Loopy lingo

Special to baltimoresun.com

The weather is blessedly humidity-free, the lines are surprisingly short and you're ready for a day full of barrel rolls, dog legs and headchoppers. Before you board that imposing and intriguing coaster, make sure you know what these and other terms mean.

First, ask yourself these questions:

1) You just rode a launch coaster that made you experience negative Gs as you went over a camelback. What happened to you?

A. You experienced weightlessness as a result of being flung at 80 mph over a series of small hills.
B. You experienced motion sickness.
C. You experienced being completely disoriented in less than two seconds.
D. All of the above.

2) During a night ride on a stand-up hypercoaster you go through a series of inversions and under a headchopper. What just happened?

A. You rode a 200-foot-high stand-up roller coaster at night.
B. You were turned upside down several times.
C. You went under a bridge and had the sensation that you might be decapitated.
D. All of the above.

If you didn't answer D to both of the above questions, use this list of 20 words and phrases to help understand what may happen to you on your favorite ride.

Airtime: The sensation of weightlessness while riding a coaster. This usually happens when going over a hill or during a drop, and is also known as negative G forces, or coming out of your seat. Apollo's Chariot in Busch Gardens Williamsburg is one of only five coasters in the park, but its 73-mph speed and multiple opportunities for airtime make up for it.

Barrel roll: A complete sideways twist that sends a train into a 360-degree roll, taken from a jet-fighter maneuver. Six Flags America's newest coaster, Storm Runner, features a barrel roll.

Camelback: A series of two or more hills, each one smaller than the last. Paramount's Kings Dominion's Hurler thrills with two camelbacks.

Dark ride: A roller coaster that is completely enclosed, enhancing the sensation of the ride since you can't anticipate its dips and turns. Kings Dominion features the Flight of Fear, an alien-themed dark ride that is sure to scare you out of your skin.

Dead spot: Part of a coaster ride where the train loses all momentum and intensity and just rambles along. Too much of this can ruin a coaster. Often, it exists as a long, straight and flat piece of track. Although the Rebel Yell at Kings Dominion has a few dead spots, these do not ruin the ride -- you need them to catch your breath.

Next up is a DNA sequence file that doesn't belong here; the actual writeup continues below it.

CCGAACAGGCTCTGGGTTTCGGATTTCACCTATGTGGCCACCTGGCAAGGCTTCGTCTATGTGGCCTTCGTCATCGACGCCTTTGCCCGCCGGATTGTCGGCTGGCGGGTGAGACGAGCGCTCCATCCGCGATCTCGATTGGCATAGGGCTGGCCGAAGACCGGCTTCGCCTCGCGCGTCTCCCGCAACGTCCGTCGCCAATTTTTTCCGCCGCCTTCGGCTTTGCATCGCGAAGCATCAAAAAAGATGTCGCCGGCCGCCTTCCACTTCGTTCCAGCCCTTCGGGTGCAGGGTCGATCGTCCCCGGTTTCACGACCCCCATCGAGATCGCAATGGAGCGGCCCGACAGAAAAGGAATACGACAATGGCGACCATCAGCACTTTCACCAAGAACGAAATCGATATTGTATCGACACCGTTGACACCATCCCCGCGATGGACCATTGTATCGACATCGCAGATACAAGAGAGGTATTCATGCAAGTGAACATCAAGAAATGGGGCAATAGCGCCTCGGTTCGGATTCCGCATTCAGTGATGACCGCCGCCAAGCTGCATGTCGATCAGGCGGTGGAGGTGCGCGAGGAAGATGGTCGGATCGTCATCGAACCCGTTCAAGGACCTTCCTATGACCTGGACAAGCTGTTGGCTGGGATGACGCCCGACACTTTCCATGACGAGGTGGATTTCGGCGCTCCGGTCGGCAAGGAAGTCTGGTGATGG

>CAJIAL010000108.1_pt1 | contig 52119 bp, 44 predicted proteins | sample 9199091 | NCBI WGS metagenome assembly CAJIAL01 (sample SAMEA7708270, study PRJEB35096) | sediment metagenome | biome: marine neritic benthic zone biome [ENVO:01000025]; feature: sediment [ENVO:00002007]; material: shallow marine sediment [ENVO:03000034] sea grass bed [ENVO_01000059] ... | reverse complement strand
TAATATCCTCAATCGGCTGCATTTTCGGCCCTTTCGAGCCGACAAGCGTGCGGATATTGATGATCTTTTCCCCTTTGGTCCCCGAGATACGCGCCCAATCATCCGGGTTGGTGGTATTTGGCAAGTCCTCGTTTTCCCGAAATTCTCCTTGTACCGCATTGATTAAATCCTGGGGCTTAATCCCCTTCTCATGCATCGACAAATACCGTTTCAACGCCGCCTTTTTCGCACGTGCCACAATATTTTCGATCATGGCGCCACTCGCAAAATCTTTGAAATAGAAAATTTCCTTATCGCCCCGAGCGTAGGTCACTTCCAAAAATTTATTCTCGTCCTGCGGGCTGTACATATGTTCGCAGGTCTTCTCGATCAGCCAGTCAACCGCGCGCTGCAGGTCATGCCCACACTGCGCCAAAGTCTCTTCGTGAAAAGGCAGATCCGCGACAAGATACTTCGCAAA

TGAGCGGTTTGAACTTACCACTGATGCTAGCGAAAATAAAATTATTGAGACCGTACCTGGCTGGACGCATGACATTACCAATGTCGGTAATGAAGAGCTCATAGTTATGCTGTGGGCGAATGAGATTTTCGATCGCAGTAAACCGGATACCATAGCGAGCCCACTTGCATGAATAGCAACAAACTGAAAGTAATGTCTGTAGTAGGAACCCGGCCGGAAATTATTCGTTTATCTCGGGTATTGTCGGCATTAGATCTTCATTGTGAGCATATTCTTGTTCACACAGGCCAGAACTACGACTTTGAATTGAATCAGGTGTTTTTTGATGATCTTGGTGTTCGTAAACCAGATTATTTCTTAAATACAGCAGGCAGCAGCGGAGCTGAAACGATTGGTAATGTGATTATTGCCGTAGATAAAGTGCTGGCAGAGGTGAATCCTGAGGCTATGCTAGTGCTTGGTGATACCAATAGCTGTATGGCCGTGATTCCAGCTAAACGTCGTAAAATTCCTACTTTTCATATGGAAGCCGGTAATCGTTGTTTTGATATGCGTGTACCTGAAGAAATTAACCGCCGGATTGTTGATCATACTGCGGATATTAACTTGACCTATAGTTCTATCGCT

Dog leg: A sharp bend in an otherwise straight track. The Wild One at Six Flags has a number of these turns.

Drop: A downward slope on a roller coaster. First drops are often angled at 50 degrees or more. Superman Ride of Steel at Six Flags boasts a 190-foot first drop. That's nearly 20 stories.

Dueling coaster: A twin track coaster where both sides appear to make several near-miss, head-on collisions. Duel it out at Hershey Park on the Lightning Racer.

Flat turn: A curve in which the track remains practically flat, causing severe lateral forces at high speeds. Many parks have rides that feature flat turns. One of the best is Hershey Park's aptly named Wild Mouse.

G forces: The various forces your body encounters on a coaster ride, such as negative G ("airtime" or coming out of your seat), positive G (being pushed into your seat) and lateral Gs (being pushed to the sides). Two Face: The Flip Side at Six Flags maxes out at five Gs.

Hairpin turn: A sharp 180-degree curve. Another "wild mouse"-style ride brings you hairpin turns: Kings Dominion's Ricochet.

Headchopper: A section of a ride that goes under another section, giving the feeling that the rider is going to hit the higher section with his or her head. Head to Six Flags and hop on Roar if you can ride it without losing your head.

Helix: A spiral section of track through which the train either ascends or descends. Take a ride on Apollo's Chariot in Busch Gardens to experience a helix.

Launch coaster: A roller coaster that, instead of a lift and drop for initial speed, has a section of track that accelerates the coaster. The Joker's Jinx at Six Flags launches you from zero to 60 mph in approximately three seconds.

Motion sickness: Illness caused by sudden direction changes and disorientation. The Hurler at Kings Dominion just might make you hurl.

Side slammer: Name for a less-than-adequately banked turn that results in the riders being slammed into the sides of the cars. Many of Kings Dominion's wooden roller coasters feature side slammers, but The Grizzly's turns are so rough that only the most avid coaster riders will find them bearable.

Speed bump: A small hill, taken at high speed. Creates airtime. Also known as a speed dip or bump. While it is a smaller coaster designed for younger riders, Kings Dominion's Scooby Doo Ghoster Coaster has a number of speed bumps that will make your stomach flip-flop.

Stand-up coaster: A style of coaster on which the riders stand up during the ride, rather than sit down. The Shockwave at Kings Dominion was the first stand-up coaster on the East Coast.

Suspended coaster: A coaster in which the cars hang underneath the track. This type of ride simulates the sensation of flying. For a smooth, thrilling ride, try the Batwing at Six Flags or Kings Dominion's Volcano: The Blast Coaster.

Vertical loop: A 360-degree turn in a vertical plane; it turns the riders upside down. Hershey Park's Sidewinder has six loops: three forward and three backward.

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